Workplace Rights

Weekly (9/17/12)

Topic of the Week  School Daze

  • The right credential.
  • Legit.
  • Affordable.
  • Access.

School Daze: Going Back To Get a Degree

It's rare to meet someone who doesn't want to get a raise or a promotion. For millions of us the best way to do that is to get a college degree. Heck, it makes a huge difference in just getting a job. Check this out: the unemployment rate last month for college grads was 4.1%, for people with some college, 6.6%, for high school grads, 8.8%, and for high school dropouts, 12% (according to the Bureau of Labor Statistics). Which reminds me of a 35 year-old man in New York who was caught trying to pass bogus $50 bills. As the cops led him away, Larry Jones tried to eat some of the fake bills.

If you don't have a college degree, unfortunately, like Mr. Jones you'll be eating away at your future earnings. I'm not saying this is right, but it just is. And on a personal note, I juggled my job, a family and school to get my MBA. So I know how challenging it can be to go back to school as an adult. That's why I've listed below the four things you should look for when shopping for a degree.

The right credential. The worst thing that you can do is to put all the work and sweat into a degree only to have it be wrong for your interests, vocational needs or credibility with employers. So take a hard look inside of you to figure out what you should be doing for your career.

Legit. Accreditation is the good housekeeping seal in education. And you want to be sure that the school you choose has the same street cred as the big name schools across the nation. But for some degrees, like teaching, nursing and information technology, that's not enough, you've also got to have the right certifications.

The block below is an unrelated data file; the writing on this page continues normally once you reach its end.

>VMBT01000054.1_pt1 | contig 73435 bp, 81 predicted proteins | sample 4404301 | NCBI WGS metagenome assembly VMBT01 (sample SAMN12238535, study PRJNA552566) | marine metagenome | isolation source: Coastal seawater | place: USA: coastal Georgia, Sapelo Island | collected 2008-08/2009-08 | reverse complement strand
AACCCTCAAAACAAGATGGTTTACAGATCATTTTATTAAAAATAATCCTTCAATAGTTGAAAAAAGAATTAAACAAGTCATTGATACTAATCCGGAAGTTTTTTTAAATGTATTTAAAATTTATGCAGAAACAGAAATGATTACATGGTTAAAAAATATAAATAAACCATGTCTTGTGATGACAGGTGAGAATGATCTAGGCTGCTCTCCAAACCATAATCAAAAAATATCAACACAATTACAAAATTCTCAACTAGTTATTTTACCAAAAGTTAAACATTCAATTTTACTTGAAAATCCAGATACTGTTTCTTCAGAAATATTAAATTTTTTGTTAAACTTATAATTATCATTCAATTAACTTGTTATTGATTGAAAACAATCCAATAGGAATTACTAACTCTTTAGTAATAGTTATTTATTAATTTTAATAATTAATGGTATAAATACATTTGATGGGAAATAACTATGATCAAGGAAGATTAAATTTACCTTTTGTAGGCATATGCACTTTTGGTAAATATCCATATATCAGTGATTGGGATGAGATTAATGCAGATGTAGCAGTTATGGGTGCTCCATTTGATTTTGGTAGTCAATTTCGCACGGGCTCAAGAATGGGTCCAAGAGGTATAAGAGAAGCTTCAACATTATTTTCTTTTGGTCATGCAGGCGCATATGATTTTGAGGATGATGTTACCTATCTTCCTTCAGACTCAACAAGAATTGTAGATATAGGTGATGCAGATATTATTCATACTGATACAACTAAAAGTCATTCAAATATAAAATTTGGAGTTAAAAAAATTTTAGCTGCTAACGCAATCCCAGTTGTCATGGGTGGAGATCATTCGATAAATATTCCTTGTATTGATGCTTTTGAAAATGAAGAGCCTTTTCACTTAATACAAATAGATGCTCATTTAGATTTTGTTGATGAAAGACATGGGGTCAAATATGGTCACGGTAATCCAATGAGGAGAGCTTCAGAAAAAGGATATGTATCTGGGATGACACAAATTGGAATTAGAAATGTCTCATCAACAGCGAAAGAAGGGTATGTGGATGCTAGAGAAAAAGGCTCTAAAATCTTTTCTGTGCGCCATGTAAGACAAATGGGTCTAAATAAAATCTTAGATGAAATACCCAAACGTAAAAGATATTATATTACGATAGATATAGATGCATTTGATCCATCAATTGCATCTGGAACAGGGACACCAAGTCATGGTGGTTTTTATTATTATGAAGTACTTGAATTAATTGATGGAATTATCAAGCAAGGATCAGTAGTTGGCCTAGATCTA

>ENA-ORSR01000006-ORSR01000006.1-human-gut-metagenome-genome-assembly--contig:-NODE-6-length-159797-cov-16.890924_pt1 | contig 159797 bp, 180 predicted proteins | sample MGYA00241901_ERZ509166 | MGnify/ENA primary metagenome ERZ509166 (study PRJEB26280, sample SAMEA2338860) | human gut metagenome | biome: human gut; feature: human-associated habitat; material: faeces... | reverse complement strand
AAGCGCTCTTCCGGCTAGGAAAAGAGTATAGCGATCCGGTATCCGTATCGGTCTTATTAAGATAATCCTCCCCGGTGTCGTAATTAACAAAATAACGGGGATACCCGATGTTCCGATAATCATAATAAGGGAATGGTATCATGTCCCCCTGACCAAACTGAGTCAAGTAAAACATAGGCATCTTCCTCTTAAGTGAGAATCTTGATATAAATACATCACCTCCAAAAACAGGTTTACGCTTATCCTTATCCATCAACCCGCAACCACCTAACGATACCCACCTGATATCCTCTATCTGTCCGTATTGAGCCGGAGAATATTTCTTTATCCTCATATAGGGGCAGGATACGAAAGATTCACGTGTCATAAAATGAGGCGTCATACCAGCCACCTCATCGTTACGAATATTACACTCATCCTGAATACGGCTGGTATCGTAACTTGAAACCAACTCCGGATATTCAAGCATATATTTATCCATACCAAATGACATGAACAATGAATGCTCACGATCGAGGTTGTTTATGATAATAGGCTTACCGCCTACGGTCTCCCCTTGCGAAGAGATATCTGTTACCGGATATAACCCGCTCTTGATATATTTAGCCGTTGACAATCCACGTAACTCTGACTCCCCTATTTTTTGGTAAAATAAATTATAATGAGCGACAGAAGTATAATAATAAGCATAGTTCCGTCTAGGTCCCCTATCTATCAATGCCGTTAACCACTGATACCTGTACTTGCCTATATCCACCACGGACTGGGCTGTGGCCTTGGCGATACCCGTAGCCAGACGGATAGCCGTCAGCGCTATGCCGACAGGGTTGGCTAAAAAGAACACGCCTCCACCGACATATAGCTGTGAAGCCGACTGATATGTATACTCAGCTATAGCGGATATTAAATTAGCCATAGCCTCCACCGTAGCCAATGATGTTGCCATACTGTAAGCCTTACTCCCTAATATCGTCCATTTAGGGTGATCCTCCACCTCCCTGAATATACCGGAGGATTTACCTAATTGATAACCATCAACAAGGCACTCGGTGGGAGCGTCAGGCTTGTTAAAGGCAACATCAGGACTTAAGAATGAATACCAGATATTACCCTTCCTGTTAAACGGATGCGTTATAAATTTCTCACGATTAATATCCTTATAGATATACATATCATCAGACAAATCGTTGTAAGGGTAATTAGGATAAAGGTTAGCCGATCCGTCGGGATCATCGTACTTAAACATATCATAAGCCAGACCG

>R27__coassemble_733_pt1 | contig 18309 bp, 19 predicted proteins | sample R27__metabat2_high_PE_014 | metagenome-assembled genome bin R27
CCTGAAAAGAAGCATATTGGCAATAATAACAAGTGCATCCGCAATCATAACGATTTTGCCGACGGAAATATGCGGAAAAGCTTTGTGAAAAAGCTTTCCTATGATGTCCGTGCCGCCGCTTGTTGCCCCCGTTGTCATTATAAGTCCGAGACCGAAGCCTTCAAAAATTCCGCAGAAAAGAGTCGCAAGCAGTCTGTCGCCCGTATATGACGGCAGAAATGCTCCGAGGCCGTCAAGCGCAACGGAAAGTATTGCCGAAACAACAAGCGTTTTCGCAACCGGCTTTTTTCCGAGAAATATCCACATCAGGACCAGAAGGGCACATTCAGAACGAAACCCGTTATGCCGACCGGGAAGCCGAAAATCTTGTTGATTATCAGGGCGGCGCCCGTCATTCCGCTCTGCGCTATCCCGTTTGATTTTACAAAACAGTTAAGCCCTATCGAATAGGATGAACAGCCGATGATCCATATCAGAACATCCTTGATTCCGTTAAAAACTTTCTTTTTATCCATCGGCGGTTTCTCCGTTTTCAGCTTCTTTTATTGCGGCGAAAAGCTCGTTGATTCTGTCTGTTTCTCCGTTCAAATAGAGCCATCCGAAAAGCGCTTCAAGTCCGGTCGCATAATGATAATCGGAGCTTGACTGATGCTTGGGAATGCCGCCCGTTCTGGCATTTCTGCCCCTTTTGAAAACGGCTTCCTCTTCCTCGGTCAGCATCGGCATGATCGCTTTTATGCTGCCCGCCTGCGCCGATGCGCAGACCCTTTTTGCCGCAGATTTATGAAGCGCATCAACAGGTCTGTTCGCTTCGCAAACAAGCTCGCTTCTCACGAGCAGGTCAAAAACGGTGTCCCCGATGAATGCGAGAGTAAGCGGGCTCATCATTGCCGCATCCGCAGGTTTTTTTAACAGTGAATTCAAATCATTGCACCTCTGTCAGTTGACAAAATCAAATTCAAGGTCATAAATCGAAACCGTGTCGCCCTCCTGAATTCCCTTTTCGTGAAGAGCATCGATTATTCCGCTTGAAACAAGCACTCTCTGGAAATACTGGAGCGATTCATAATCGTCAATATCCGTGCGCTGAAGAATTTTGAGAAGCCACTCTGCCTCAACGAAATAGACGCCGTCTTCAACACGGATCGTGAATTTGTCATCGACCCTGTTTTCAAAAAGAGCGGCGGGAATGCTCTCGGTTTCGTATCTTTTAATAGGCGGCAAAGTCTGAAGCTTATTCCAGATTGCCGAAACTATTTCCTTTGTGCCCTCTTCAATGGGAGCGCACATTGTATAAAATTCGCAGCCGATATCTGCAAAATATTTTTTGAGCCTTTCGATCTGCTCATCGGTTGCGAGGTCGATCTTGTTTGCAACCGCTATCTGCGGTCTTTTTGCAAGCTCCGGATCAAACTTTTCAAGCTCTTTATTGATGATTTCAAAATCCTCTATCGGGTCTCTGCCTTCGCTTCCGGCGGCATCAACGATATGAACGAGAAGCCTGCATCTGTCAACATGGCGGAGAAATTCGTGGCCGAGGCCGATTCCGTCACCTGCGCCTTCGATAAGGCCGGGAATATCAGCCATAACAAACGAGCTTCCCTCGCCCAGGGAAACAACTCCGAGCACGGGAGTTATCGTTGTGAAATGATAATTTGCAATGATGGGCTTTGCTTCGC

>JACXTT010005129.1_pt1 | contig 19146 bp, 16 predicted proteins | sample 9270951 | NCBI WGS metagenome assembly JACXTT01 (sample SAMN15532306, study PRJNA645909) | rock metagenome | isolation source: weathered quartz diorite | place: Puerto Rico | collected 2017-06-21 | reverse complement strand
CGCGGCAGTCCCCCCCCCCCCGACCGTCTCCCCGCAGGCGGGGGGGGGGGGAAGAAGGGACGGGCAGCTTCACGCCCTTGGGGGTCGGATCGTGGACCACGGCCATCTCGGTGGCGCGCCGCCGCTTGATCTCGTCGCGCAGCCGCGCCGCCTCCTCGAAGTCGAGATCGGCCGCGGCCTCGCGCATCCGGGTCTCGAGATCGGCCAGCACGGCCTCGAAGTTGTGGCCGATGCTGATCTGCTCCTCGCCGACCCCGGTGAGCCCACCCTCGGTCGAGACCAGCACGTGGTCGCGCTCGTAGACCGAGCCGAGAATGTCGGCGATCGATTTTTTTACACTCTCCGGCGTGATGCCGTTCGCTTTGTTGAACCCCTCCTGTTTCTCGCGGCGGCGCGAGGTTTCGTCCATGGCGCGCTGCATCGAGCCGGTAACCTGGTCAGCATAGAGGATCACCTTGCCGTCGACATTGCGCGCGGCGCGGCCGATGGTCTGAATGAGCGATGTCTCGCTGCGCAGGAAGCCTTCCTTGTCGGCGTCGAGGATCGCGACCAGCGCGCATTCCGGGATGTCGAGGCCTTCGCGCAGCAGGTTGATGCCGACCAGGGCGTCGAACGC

Affordable. Okay, I was going to write cheap here. But the cheapest schools might not meet your needs. So you want to consider the debt load that you'll have when you graduate. Can you swing it? Will your job allow you to pay off your loans in a reasonable time?

Access. Small classes and lots of personal attention, given the time and money you'll be spending, is something that you should demand from your school. There should be plenty of access to professors, ways for you to get one-on-one help and plenty of guides for all aspects of maneuvering through academia. Another important consideration is flexibility.

Finally there is the question of online vs. classroom-based education. There was a time when online was viewed as a clearly deficient option. No longer. Now most major classroom-based schools offer online courses. The flexibility of online education alone should put it on your list of options to be considered. Just remember that online education often requires more discipline and focus than going to a classroom week after week. Choose a great option for finishing your college degree and you won't be chewed up at work any more, you'll find yourself in a more satisfying career.


Bob Rosner is a best-selling author and award-winning journalist. For free job and work advice, check out the award-winning Check the revised edition of his Wall Street Journal best seller, "The Boss's Survival Guide." If you have a question for Bob, contact him via

Thought of the Week

"Education is not the filling of a pail, but the lighting of a fire."

–William Butler Yeats

Weekly Comic by Jerry King

Weekly Comic by Jerry King

Blog of the Week

Top Five News Headlines

    List of the Week

    from Brookings Institute

    No BS, No Job: Top Cities Requiring a College Degree To Get Hired

    • San Jose-Sunnyvale-Santa Clara, 56%
    • San Francisco-Oakland-Fremont, 49%
    • Washington-Arlington-Alexandria, 49%
    • Bridgeport-Stamford-Norwalk, 49%
    • Seattle-Tacoma-Bellevue, 48%
    • Boston-Cambridge-Quincy, 48%


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